With the debut of the 2023 Lyriq battery-electric vehicle, Cadillac just might once again be ready to lay claim to being the once-and-future "standard of the world."
The flagship arm of General Motors once set the benchmark all other high-line brands had to reach for. In recent decades, despite a much ballyhooed "renaissance," Cadillac struggled to be little more than an afterthought for luxury buyers. But its first all-electric model finally shows what the brand is capable of.
The midsize SUV is one of the first EVs to use GM's new Ultium "architecture" and battery technology. While that platform is shared with the new GMC Hummer EV -- and an assortment of all-electric models to follow -- Lyriq is an otherwise ground-up effort. And its product development team was clearly liberated to do what they thought best.
Lyriq features a striking design that falls somewhere between fastback and SUV. It is a welcome contrast to the bland and increasingly dated look of the comparably priced Model Y that Tesla has been loathe to update.
The Lyriq's distinctive face is all the more exciting when viewed at night, with its classic-Caddy vertical headlamps and unique, backlit grille.
The cabin makes good use of the space freed up by moving the drivetrain, including battery pack, below the load floor. It's not just roomy but strikes a balance between classic luxury and a more modern, digital interpretation, anchored by its 33-inch LCD display.
At launch, only the rear-drive version of the 2023 Cadillac Lyriq will be available. It's reasonably muscular, at 340 horsepower, and can hit 60 in 6.5 seconds. The twin-motor, all-wheel-drive package coming early next year should take it to a new level, at 550 hp.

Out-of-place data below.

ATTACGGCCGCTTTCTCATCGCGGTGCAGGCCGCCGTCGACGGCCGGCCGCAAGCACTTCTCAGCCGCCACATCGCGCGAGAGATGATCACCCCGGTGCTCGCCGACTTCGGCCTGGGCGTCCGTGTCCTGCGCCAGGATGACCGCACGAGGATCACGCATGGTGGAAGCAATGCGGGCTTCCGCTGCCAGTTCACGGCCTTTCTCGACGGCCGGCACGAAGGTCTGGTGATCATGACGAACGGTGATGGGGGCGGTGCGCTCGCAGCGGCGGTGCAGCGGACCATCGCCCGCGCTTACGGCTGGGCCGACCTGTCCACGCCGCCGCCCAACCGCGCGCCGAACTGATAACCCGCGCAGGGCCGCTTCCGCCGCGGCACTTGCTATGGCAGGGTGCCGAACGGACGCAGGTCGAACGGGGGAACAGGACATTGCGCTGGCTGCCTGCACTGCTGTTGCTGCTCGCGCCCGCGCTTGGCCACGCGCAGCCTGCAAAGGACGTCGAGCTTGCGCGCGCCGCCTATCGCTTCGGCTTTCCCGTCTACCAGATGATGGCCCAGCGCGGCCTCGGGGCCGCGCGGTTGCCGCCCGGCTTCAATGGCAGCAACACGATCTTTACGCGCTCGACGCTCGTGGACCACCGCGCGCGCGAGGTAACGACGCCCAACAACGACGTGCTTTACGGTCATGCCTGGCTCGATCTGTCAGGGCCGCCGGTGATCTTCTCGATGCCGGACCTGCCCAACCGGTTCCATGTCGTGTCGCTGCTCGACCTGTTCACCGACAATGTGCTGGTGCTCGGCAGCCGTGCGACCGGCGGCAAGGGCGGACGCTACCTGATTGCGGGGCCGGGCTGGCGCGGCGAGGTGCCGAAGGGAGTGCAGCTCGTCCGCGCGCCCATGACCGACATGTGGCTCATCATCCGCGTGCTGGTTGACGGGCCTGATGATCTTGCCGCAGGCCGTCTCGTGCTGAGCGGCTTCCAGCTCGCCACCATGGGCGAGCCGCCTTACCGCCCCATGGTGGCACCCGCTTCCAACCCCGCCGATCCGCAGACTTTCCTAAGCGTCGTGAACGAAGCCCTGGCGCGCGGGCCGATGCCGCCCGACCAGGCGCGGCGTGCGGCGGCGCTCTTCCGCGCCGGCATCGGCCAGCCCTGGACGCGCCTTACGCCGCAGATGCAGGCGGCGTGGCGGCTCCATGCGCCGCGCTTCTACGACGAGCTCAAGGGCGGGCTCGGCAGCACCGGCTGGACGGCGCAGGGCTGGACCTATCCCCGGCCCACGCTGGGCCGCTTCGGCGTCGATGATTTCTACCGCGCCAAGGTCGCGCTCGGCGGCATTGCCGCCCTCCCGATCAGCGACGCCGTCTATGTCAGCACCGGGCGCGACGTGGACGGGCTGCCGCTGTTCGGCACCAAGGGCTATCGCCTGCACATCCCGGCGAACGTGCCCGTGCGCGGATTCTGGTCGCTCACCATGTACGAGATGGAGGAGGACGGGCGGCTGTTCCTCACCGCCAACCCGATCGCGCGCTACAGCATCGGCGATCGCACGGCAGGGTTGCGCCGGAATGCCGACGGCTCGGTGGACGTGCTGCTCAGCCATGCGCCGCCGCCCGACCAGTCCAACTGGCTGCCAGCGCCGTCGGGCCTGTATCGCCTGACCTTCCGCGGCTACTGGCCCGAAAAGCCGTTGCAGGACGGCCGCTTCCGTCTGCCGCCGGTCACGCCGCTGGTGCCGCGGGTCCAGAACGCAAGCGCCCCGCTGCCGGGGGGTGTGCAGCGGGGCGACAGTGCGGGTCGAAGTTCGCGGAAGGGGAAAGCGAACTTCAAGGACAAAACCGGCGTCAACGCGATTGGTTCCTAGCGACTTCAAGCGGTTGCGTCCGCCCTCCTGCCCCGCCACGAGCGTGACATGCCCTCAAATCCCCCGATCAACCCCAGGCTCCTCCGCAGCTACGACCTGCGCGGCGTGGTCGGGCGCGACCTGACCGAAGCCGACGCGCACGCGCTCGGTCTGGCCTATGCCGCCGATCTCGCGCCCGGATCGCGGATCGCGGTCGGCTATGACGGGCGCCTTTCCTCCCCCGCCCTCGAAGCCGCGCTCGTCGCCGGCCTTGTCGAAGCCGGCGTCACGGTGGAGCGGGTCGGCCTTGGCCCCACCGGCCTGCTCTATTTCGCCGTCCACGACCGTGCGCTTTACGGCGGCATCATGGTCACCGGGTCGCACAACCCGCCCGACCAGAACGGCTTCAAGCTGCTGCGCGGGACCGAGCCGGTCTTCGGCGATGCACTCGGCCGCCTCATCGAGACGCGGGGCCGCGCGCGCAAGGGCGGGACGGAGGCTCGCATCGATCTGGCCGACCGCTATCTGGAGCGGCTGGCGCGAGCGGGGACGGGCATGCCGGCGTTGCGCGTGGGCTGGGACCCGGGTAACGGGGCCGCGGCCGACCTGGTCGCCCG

Of course, the real delight of modern battery-electric vehicles is that instant torque their motors deliver. And Lyriq really delivers in that department. Meanwhile, at a U.S. EPA-estimated 312 miles per charge, it offers solid range that few others currently can match. Charging time isn't quite benchmark, but reasonably quick.
I had the chance to spend two days behind the wheel of the Lyriq in and around Park City, Utah - mountainous terrain that gave the new EV a chance to show off. I ran into some minor problems with the infotainment system -- though I expected that going in. Caddy officials warned me they hadn't installed the latest software update on my pre-production prototype. I expect everything to be fine by the U.S. sales launch later this month.
Beyond that glitch, the Lyriq did everything promised. It not only was fun to drive but made you feel great simply to sit in. And that is what a luxury standard should do.
I expect the 2023 Lyriq to have a lot of current Tesla owners -- and those who've considered buying one -- heading for Cadillac showrooms.